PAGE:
The Intercollegiate Ethics Bowl team at the University of North Georgia (UNG) debated the status of minimum wage and paid versus unpaid internships at a breakfast event featuring Mark Butler, commissioner of the Georgia Department of Labor.
Ethics & Eggs is an event hosted by UNG's Mike Cottrell College of Business and its BB&T Center for Ethical Business Leadership, and gives students the opportunity to discuss ethics and the role they play in current national and global practices and events.
|Commissioner Butler responds to statements from the team.|
"Forums like today's event allow students to get experience and to get feedback on their problem-solving skills. Employers are seeking problem-solvers — individuals that can create solutions," Butler said. "Student organizations like the Intercollegiate Ethics Bowl here at UNG help students develop soft skills. These types of interpersonal skills aren't emphasized in the classroom but are invaluable for their future careers."
During the event, the team was asked questions related to minimum wage and internships, and made arguments about the subjects to more than 50 of their peers and a review panel comprising Butler; Dr. Ruben Boling, director of the Center for the Future of North Georgia; and Elizabeth King, program coordinator for the center. Also in the audience were members of the BB&T Center for Ethical Business Leadership's advisory board.
The first question posed to the team asked, "What might the impact be if minimum wages were increased, decreased or abolished?" After a two-minute period of discussion, they presented answers touching on a lack of evidence in how past increases have caused negative impacts, and an examination of how states might respond if the minimum wage law was to be discontinued altogether.
"Abolishing the federal limit would allow all states to set their own minimum wage, which would drive healthy competition between states to retain skilled workers," Fernando Gonzalez said.
The review panel countered some of the arguments presented by the team, and Butler said that though no negative impacts from past minimum wage increases are prominently evident, there is not enough data to support a complete lack of adverse effects in the 19 states that have instituted increases.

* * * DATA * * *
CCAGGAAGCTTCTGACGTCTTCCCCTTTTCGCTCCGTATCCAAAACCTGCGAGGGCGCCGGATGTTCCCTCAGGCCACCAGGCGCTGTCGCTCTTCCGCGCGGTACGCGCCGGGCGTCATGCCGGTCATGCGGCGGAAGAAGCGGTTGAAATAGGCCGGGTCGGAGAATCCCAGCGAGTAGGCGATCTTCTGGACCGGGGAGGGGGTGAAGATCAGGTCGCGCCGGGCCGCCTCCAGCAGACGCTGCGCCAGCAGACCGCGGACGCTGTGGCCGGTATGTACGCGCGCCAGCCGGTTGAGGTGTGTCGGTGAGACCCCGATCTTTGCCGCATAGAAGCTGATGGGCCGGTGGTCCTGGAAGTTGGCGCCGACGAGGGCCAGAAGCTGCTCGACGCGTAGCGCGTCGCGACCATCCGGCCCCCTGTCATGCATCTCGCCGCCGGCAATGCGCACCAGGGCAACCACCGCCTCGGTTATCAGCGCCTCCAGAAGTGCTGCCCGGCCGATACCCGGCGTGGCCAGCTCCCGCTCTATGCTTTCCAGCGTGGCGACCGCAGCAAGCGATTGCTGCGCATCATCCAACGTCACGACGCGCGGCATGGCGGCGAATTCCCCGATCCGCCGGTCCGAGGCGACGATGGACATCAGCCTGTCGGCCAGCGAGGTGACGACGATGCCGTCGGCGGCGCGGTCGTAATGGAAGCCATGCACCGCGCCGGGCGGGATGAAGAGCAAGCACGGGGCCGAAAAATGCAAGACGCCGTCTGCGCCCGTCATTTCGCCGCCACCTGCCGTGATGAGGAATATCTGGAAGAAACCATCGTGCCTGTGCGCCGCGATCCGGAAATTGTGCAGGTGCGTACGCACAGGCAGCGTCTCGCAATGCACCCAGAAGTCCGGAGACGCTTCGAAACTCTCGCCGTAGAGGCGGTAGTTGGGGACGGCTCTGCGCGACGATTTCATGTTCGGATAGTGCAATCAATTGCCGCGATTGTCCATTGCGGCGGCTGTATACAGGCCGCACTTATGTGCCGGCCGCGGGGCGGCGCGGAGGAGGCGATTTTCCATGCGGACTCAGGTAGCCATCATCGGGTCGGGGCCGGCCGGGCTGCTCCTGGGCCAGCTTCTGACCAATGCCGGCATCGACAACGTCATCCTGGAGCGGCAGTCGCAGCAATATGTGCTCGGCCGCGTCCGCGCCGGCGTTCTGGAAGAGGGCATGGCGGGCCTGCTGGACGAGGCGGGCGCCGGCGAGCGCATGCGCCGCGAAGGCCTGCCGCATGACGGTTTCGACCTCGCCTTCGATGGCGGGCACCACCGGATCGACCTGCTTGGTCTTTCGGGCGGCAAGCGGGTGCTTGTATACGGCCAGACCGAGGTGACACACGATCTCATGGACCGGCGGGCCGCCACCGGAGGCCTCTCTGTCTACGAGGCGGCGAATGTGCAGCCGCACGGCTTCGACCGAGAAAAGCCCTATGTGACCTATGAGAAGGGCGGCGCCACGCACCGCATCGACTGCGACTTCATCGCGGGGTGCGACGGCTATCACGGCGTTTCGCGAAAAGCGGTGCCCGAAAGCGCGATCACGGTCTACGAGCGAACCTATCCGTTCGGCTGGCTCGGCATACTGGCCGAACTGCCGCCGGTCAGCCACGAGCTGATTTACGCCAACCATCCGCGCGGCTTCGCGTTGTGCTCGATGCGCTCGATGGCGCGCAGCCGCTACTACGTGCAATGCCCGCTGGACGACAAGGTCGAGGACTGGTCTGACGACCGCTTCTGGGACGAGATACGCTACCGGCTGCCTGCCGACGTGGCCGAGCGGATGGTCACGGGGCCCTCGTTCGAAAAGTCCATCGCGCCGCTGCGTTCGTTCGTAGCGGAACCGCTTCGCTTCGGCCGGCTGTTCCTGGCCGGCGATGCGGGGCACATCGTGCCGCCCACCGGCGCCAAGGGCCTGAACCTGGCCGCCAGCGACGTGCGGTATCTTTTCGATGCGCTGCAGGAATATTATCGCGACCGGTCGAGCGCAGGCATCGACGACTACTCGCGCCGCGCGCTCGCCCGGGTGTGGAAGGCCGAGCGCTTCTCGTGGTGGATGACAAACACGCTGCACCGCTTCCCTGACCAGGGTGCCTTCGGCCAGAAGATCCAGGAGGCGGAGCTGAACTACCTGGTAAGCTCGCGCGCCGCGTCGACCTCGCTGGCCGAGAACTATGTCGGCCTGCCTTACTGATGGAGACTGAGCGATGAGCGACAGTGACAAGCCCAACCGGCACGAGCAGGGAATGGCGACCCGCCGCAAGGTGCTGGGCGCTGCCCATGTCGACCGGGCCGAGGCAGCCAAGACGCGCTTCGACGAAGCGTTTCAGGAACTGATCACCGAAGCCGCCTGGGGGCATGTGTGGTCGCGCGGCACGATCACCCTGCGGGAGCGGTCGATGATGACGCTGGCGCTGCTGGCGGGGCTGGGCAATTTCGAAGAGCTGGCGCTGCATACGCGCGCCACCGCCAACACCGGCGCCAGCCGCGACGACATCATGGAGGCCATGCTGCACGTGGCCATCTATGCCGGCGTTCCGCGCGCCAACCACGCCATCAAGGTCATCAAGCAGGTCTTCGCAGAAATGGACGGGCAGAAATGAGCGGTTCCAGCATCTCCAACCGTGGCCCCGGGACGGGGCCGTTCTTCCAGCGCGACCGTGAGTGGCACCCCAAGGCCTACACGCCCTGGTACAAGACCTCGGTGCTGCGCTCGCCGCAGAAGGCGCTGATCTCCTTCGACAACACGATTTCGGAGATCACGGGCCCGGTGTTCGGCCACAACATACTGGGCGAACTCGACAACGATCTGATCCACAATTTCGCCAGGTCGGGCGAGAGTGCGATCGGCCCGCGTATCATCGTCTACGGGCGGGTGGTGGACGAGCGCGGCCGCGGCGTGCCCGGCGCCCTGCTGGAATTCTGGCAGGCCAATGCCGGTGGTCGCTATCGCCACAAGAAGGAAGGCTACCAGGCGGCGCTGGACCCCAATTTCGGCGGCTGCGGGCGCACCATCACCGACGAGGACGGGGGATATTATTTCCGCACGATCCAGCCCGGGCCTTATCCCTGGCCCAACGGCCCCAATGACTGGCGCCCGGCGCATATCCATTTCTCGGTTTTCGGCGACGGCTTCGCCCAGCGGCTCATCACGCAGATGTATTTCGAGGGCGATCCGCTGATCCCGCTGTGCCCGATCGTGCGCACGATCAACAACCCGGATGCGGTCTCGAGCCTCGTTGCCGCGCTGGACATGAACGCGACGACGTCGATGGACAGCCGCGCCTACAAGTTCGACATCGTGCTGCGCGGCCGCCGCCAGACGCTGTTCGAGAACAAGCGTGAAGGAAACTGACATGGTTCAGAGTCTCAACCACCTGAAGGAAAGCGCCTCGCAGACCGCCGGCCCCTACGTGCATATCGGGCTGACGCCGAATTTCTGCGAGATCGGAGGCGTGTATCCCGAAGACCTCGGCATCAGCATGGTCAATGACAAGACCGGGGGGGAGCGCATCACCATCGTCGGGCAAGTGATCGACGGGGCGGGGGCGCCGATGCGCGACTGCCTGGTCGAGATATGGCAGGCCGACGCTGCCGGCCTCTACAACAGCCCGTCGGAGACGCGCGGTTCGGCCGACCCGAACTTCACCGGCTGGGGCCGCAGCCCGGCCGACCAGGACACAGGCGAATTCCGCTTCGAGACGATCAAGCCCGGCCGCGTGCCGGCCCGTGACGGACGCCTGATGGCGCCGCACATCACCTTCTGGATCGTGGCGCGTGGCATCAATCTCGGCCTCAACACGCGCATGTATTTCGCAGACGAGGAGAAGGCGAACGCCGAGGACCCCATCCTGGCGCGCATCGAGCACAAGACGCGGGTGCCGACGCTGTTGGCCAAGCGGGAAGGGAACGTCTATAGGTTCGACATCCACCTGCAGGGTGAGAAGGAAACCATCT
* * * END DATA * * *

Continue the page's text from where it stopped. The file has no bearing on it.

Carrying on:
Students in the audience also addressed the team's responses. One student argued that state-controlled limits would create a disparity between states in the number of skilled workers available. Another student pointed out that states raising their own wages could potentially disqualify workers to receive federal aid such as food stamps.
The other question posed to the team asked, "Do you believe universities have a moral obligation to play a role in the paid or unpaid status of internships?" The team and review panel considered the prominent role of the context of the internship, including the work done by the student and the inherent value of the position held by the intern. Butler noted that internships are essential because of the contacts and experience a student receives, not the monetary gain. Both tables agreed that universities should be involved in assuring the quality of the internship if the position is part of the student's curriculum.
The team will be competing in the 19th annual Intercollegiate Ethics Bowl, a national competition being held in Cosa Mesa, California, on Feb. 22. The topics examined by the team at Ethics & Eggs are just two of the 15 possible areas they may be asked to discuss at the national competition, and they have no prior knowledge of what the questions may entail.
The team was named a semifinalist at the Mid-Atlantic Regional Ethics Bowl at Clemson University in November.